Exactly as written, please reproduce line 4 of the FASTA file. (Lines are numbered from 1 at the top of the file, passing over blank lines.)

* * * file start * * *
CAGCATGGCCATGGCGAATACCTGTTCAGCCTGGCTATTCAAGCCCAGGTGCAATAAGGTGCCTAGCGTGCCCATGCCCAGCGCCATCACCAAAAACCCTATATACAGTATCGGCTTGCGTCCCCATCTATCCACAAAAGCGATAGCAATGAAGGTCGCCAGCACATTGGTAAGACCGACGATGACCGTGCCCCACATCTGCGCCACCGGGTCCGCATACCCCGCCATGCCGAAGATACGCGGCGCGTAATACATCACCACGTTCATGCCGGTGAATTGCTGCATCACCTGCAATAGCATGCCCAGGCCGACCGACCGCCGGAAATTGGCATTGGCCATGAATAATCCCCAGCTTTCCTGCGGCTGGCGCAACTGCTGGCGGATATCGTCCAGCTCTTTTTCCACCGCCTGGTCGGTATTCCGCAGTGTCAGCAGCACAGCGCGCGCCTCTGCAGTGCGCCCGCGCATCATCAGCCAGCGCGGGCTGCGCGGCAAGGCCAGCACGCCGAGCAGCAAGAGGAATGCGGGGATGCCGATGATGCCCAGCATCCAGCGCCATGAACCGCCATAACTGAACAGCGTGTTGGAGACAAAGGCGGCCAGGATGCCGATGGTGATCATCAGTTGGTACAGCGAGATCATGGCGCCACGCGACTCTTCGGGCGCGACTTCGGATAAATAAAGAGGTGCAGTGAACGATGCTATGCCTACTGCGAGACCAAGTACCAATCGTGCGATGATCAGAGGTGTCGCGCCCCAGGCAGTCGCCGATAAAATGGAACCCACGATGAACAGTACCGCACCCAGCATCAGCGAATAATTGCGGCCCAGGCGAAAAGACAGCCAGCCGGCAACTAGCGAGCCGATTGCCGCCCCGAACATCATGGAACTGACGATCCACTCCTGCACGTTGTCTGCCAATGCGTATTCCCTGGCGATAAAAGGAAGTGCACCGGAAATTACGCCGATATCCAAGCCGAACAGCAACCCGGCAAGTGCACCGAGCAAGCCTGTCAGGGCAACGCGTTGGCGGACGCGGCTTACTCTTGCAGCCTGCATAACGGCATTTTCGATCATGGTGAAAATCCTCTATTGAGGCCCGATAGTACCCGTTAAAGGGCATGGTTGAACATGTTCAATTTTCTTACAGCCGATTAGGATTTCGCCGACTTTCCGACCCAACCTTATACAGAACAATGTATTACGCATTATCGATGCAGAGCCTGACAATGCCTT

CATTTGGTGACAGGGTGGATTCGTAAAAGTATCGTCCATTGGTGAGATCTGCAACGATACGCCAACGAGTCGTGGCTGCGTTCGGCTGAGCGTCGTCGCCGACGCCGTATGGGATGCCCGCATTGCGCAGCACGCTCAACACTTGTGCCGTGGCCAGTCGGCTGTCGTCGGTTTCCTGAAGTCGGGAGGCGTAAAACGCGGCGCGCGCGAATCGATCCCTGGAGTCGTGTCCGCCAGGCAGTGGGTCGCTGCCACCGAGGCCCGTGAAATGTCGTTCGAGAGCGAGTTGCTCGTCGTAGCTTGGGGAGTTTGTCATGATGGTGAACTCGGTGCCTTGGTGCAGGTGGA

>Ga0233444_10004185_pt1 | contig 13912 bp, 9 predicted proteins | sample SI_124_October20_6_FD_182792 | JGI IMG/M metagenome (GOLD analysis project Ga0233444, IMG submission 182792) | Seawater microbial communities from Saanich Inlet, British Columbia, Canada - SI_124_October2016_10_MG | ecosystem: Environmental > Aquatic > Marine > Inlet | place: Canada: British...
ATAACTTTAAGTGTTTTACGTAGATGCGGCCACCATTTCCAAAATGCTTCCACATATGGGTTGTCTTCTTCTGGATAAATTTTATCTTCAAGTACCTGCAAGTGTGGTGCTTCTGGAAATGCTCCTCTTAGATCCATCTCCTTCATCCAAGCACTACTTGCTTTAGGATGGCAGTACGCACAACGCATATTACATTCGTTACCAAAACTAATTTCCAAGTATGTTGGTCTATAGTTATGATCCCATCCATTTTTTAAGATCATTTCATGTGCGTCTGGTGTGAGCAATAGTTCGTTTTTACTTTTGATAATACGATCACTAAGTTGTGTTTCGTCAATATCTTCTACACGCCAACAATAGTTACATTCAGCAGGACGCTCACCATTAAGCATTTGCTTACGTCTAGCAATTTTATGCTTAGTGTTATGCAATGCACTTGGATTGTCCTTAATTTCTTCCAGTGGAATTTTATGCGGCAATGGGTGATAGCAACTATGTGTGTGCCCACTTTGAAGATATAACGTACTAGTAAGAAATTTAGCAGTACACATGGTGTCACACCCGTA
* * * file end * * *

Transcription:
ATAACTTTAAGTGTTTTACGTAGATGCGGCCACCATTTCCAAAATGCTTCCACATATGGGTTGTCTTCTTCTGGATAAATTTTATCTTCAAGTACCTGCAAGTGTGGTGCTTCTGGAAATGCTCCTCTTAGATCCATCTCCTTCATCCAAGCACTACTTGCTTTAGGATGGCAGTACGCACAACGCATATTACATTCGTTACCAAAACTAATTTCCAAGTATGTTGGTCTATAGTTATGATCCCATCCATTTTTTAAGATCATTTCATGTGCGTCTGGTGTGAGCAATAGTTCGTTTTTACTTTTGATAATACGATCACTAAGTTGTGTTTCGTCAATATCTTCTACACGCCAACAATAGTTACATTCAGCAGGACGCTCACCATTAAGCATTTGCTTACGTCTAGCAATTTTATGCTTAGTGTTATGCAATGCACTTGGATTGTCCTTAATTTCTTCCAGTGGAATTTTATGCGGCAATGGGTGATAGCAACTATGTGTGTGCCCACTTTGAAGATATAACGTACTAGTAAGAAATTTAGCAGTACACATGGTGTCACACCCGTA